Sonos has the edge over Korus, in that all you need to get the music flowing is a mobile device running the Sonos app while with Korus you need to plug in a Baton before you can get the music going. On the other hand, Sonos relies upon an available wireless network and there is a brief delay between launching the app and the music starting. The Korus system makes a direct connection between the mobile device and the speaker via the Baton, and the music begins instantly. I honestly never much thought about the lag with Sonos until I started using the Korus system but, once I did, it is really starting to bug me!
Perhaps the most visibly noticeable difference between the two systems is the need for Batons when using Korus, so let me address my thoughts about them.
I totally get the fact that they make possible a far better streaming experience than AirPlay or Bluetooth, but I have to admit that, initially, I hated them. I actually wrote an initial post that was more a rant than a review. In it, I talked about that fact that Korus can call the attachments “Batons”, but they will always be “dongles” to me, and I hate dongles.
Dongles are a pain to use. Dongles get lost. Dongles cost more initially and even more when you need to replace them. And dongles need to be in hand to be of use. Think about this scenario: You are comfortable in bed and want to turn on some music. You remember that the dongle for your system is in the kitchen where you were using it earlier in the day. Suddenly, you are faced with a choice — get out of bed and grab the dongle, or start humming to yourself.
Sure, you might say, just buy extras and keep them in each room. That’s all good and well, except for the fact that each dongle cost $50! And while purchasing a Korus bundle that includes a selection of dongles will help keep the Baton-tax down substantially, but buying additional Batons … or replacements for lost Batons … it will get pricey. As my grandmother would say… “OY!!”
And then there is the Baton-VS-Case dynamic. Don’t even think about using a Baton if your iPhone is in a Lifeproof case. Any case that doesn’t allow complete access to the Lightning connector with room to spare on either side simply won’t work. In those situations, you’ll need to pull your iPhone out of the case to get the music going. That kinda defeats the purpose of using a highly protective case doesn’t it? As my grandmother would say… “OY VEY!!!” Okay, I don’t ever recall my grandmother saying Oy Vey!!! but Yiddish was her first language, so she could have.
In other words, the whole Dongle … sorry — baton — thing left me cold, and I was all set to post a baton-twirling rant. Then a funny thing happened. I started using the V600 and the V400. Initially I used one or the other speaker. Each sounded great. Then I put them both in my home office, plugged them in and turned them on. I started music streaming from my iPhone to the V400. It sounded great in the small room. I then pushed the “Connect” button on the V600 and the same music started streaming from it too. So now I had two Korus units with a total of 11 different speakers working together in a small space. The sound was amazing. And when I switched from one song to another, or from iTunes to Spotify the speakers responded immediately; there was zero lag, and I was starting to be impressed.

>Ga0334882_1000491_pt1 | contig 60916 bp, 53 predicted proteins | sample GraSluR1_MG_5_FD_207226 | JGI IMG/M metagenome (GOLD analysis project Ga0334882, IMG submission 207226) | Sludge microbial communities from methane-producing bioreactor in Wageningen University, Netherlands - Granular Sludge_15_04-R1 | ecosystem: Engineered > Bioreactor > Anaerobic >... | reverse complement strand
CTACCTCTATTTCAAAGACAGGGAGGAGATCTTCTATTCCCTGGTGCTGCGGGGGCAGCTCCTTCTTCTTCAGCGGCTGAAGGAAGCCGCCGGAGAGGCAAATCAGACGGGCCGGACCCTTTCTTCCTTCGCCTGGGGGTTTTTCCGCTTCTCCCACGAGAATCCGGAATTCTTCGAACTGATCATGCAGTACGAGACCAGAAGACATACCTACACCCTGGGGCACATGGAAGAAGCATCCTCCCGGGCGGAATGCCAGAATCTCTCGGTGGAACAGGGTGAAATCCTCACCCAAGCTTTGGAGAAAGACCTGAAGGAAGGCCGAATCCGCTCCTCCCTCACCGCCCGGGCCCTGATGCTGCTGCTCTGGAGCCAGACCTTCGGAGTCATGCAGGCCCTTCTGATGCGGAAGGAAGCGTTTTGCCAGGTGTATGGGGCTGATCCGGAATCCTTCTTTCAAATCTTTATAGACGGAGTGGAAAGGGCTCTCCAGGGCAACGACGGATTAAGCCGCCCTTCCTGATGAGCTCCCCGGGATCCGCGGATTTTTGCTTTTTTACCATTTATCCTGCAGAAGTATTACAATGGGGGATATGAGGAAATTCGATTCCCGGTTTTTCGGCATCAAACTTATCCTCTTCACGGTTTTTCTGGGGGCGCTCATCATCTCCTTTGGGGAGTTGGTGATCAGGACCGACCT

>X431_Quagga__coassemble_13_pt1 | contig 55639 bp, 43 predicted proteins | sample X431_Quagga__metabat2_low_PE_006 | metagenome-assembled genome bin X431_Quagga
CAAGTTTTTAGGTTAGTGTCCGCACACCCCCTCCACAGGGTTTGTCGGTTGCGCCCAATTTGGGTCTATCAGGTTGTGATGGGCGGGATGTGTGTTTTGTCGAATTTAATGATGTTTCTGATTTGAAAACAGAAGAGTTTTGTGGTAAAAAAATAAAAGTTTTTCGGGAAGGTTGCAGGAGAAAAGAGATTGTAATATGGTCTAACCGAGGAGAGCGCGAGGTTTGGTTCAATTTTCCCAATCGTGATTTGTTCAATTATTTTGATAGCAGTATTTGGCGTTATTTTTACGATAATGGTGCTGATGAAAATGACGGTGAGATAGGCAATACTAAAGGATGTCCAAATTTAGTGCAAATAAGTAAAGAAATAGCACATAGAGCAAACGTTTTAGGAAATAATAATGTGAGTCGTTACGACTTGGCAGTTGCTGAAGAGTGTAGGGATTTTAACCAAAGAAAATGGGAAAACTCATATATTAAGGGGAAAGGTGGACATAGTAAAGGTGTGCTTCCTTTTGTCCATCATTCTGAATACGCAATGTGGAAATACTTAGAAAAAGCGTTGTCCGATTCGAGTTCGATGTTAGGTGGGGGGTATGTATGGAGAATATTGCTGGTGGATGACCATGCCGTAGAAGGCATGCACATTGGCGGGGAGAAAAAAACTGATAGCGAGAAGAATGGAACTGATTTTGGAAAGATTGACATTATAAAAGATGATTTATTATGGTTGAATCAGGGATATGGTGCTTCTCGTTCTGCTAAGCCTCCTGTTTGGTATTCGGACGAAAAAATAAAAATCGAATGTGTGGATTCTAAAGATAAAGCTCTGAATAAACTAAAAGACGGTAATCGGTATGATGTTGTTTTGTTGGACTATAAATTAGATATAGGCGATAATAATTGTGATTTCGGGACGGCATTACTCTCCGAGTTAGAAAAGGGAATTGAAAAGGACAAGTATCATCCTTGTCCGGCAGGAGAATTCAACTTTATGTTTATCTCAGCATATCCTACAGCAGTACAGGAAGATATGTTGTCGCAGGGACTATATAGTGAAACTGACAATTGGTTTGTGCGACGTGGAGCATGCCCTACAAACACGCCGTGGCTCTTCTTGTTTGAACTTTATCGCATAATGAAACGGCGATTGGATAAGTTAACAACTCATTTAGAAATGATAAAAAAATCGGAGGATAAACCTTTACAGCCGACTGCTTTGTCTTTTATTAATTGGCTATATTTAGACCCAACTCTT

I then pulled the Baton out of my iPhone and plugged it into the iPad mini. I fired up a video via Netflix, and I was blown away by the fact that the video was now matched by high-quality audio that completely surrounded me. The experience of watching video on the iPad was completely transformed by the Korus system. The same happened when I was playing a game. The quality audio coming from the Korus system was in perfect sync and transformed the experience.
And suddenly the Batons weren’t all that unattractive an option. Apparently I’m not alone. During the development period, research was done into whether or not people would be willing to put up with the added inconvenience of using Batons if it meant great sound, no latency, and the ability to transfer ALL audio that would otherwise come from your mobile device or computer to high-quality speakers. The majority of respondents indicated they would opt for the Baton approach.
I also realized that, were I desperate to have the speakers available as AirPlay pleased I could use the 3.5mm Aux-In port and connect it to an AirPort Express.
Don’t get me wrong, I still can’t stand needing to plug something into my phone, tablet or computer to get the music going. And while I am an iPhone, iPad, Mac user I still don’t love the fact that it is currently Apple-device specific. But the quality of the sound coming from the Korus system is so good and the system is so easy to use that it is a tradeoff I’m willing to make. That actually surprises me more than a bit! Add in the fact that the V600 can be run off of batteries, and you have the makings of a rather compelling addition to the current lineup of home audio system options.
So it comes down to this: If you use an iOS device or a computer for your music, gaming and video, and are in the market for a new home audio system, then you need to check out Korus. It isn’t the home audio solution for everyone but, by any standard, it is outstanding; it just might be the perfect system for you.
V400 Bundle – $349.99
V600 Bundle – $449.99
What I Like: Amazing sound; Ability to use up to four speaker at the same time; Ability to direct any audio from your mobile device to your speakers; Zero lag when starting or changing audio
What Needs Improvement: The Batons make the magic happen, but … I still don’t love them
Source: Manufacturer supplied review sample